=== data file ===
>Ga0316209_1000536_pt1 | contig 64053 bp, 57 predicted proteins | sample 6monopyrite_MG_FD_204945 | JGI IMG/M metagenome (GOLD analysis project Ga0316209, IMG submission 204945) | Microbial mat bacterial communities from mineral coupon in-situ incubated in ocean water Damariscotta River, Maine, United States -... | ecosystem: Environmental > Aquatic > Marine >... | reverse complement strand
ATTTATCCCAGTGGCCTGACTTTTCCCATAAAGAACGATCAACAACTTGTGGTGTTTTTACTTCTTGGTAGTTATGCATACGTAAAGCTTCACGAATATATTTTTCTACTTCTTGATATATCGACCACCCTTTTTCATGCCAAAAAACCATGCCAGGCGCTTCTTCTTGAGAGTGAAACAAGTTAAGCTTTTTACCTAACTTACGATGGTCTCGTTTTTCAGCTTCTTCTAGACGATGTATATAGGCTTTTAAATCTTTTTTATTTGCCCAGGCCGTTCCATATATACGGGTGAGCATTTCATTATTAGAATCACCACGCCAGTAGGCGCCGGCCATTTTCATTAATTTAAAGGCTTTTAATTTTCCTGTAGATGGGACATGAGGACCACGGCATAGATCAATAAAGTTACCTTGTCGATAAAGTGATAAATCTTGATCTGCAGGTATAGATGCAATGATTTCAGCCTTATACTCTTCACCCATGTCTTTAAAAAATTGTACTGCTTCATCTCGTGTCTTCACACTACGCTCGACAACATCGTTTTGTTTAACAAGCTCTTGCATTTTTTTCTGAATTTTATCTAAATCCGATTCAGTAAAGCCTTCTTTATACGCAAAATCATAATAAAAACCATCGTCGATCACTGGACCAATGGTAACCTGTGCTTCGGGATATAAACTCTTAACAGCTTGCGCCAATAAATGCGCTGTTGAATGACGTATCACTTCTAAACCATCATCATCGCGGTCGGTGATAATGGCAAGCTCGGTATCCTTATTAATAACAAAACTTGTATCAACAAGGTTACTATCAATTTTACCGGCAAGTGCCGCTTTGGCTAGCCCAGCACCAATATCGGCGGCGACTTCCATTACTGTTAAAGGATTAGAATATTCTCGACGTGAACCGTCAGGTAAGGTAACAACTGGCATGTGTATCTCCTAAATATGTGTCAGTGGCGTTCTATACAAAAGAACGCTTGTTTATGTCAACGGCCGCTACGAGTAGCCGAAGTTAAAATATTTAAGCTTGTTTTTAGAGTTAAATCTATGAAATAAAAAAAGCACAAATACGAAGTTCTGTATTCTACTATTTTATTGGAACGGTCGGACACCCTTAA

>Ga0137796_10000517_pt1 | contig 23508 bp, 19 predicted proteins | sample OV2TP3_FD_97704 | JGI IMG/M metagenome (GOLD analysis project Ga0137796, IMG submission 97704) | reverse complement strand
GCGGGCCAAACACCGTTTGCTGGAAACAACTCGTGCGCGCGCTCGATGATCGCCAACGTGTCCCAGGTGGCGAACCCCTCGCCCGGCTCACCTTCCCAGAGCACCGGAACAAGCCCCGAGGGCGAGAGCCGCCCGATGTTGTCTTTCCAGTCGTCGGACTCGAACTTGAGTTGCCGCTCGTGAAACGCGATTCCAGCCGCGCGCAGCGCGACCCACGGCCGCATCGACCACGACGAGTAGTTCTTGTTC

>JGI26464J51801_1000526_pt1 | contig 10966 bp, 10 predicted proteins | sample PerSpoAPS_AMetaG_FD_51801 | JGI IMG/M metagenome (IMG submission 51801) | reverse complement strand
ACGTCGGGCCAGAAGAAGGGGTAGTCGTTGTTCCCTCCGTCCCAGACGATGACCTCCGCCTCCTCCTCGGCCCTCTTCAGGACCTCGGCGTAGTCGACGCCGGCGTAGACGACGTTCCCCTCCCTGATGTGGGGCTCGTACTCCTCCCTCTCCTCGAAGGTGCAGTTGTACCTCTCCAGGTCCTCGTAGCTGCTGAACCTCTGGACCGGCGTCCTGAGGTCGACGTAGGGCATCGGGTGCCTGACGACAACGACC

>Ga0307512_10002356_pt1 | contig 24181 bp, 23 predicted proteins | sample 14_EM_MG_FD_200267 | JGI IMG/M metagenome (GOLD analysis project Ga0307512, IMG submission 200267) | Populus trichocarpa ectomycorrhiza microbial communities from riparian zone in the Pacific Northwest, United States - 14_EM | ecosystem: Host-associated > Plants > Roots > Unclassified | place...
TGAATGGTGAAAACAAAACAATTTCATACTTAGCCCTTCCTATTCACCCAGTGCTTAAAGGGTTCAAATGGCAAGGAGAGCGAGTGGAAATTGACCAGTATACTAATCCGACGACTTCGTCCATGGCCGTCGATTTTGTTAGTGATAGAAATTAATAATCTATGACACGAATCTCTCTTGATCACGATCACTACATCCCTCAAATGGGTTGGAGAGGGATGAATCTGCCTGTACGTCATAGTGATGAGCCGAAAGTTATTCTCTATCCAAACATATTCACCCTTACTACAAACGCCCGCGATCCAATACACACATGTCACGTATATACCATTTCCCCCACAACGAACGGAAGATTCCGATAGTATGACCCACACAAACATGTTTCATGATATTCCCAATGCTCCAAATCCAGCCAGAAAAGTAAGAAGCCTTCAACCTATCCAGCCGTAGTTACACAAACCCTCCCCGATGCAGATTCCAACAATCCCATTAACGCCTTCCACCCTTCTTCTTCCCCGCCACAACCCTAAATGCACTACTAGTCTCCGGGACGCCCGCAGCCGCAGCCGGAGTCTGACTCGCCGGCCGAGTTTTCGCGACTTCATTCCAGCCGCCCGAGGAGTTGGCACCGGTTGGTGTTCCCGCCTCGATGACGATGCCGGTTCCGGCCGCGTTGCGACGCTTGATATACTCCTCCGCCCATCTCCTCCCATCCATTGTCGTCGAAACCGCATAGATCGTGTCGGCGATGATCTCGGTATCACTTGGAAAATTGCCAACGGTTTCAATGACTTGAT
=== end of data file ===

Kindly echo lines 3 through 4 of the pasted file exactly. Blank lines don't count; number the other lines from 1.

>Ga0137796_10000517_pt1 | contig 23508 bp, 19 predicted proteins | sample OV2TP3_FD_97704 | JGI IMG/M metagenome (GOLD analysis project Ga0137796, IMG submission 97704) | reverse complement strand
GCGGGCCAAACACCGTTTGCTGGAAACAACTCGTGCGCGCGCTCGATGATCGCCAACGTGTCCCAGGTGGCGAACCCCTCGCCCGGCTCACCTTCCCAGAGCACCGGAACAAGCCCCGAGGGCGAGAGCCGCCCGATGTTGTCTTTCCAGTCGTCGGACTCGAACTTGAGTTGCCGCTCGTGAAACGCGATTCCAGCCGCGCGCAGCGCGACCCACGGCCGCATCGACCACGACGAGTAGTTCTTGTTC